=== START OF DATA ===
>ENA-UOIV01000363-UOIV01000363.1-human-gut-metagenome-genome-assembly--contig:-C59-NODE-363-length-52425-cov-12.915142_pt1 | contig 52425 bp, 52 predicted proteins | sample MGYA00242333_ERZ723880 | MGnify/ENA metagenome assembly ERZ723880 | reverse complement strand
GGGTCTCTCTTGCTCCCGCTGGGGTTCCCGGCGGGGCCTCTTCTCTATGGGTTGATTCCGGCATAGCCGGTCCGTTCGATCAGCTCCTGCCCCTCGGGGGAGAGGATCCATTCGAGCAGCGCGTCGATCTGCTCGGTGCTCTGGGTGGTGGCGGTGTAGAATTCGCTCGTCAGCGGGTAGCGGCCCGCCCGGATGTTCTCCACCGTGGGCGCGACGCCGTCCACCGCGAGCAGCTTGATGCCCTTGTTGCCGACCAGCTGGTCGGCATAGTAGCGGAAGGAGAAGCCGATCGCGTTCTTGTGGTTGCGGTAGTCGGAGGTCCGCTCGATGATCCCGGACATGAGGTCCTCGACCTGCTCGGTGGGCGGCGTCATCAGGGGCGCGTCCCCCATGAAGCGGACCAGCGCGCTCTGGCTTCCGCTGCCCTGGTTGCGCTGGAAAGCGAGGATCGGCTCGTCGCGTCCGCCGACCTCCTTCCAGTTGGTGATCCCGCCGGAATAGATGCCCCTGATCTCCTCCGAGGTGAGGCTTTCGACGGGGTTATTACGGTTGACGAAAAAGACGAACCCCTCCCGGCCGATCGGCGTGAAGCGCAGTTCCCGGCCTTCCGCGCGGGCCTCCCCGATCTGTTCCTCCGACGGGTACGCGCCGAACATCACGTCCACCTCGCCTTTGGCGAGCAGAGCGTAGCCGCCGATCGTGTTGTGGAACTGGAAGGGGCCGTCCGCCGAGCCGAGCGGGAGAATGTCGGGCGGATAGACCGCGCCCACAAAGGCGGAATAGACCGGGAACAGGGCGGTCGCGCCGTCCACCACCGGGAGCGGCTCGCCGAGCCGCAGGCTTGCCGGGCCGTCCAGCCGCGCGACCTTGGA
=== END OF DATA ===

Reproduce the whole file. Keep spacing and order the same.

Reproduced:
>ENA-UOIV01000363-UOIV01000363.1-human-gut-metagenome-genome-assembly--contig:-C59-NODE-363-length-52425-cov-12.915142_pt1 | contig 52425 bp, 52 predicted proteins | sample MGYA00242333_ERZ723880 | MGnify/ENA metagenome assembly ERZ723880 | reverse complement strand
GGGTCTCTCTTGCTCCCGCTGGGGTTCCCGGCGGGGCCTCTTCTCTATGGGTTGATTCCGGCATAGCCGGTCCGTTCGATCAGCTCCTGCCCCTCGGGGGAGAGGATCCATTCGAGCAGCGCGTCGATCTGCTCGGTGCTCTGGGTGGTGGCGGTGTAGAATTCGCTCGTCAGCGGGTAGCGGCCCGCCCGGATGTTCTCCACCGTGGGCGCGACGCCGTCCACCGCGAGCAGCTTGATGCCCTTGTTGCCGACCAGCTGGTCGGCATAGTAGCGGAAGGAGAAGCCGATCGCGTTCTTGTGGTTGCGGTAGTCGGAGGTCCGCTCGATGATCCCGGACATGAGGTCCTCGACCTGCTCGGTGGGCGGCGTCATCAGGGGCGCGTCCCCCATGAAGCGGACCAGCGCGCTCTGGCTTCCGCTGCCCTGGTTGCGCTGGAAAGCGAGGATCGGCTCGTCGCGTCCGCCGACCTCCTTCCAGTTGGTGATCCCGCCGGAATAGATGCCCCTGATCTCCTCCGAGGTGAGGCTTTCGACGGGGTTATTACGGTTGACGAAAAAGACGAACCCCTCCCGGCCGATCGGCGTGAAGCGCAGTTCCCGGCCTTCCGCGCGGGCCTCCCCGATCTGTTCCTCCGACGGGTACGCGCCGAACATCACGTCCACCTCGCCTTTGGCGAGCAGAGCGTAGCCGCCGATCGTGTTGTGGAACTGGAAGGGGCCGTCCGCCGAGCCGAGCGGGAGAATGTCGGGCGGATAGACCGCGCCCACAAAGGCGGAATAGACCGGGAACAGGGCGGTCGCGCCGTCCACCACCGGGAGCGGCTCGCCGAGCCGCAGGCTTGCCGGGCCGTCCAGCCGCGCGACCTTGGA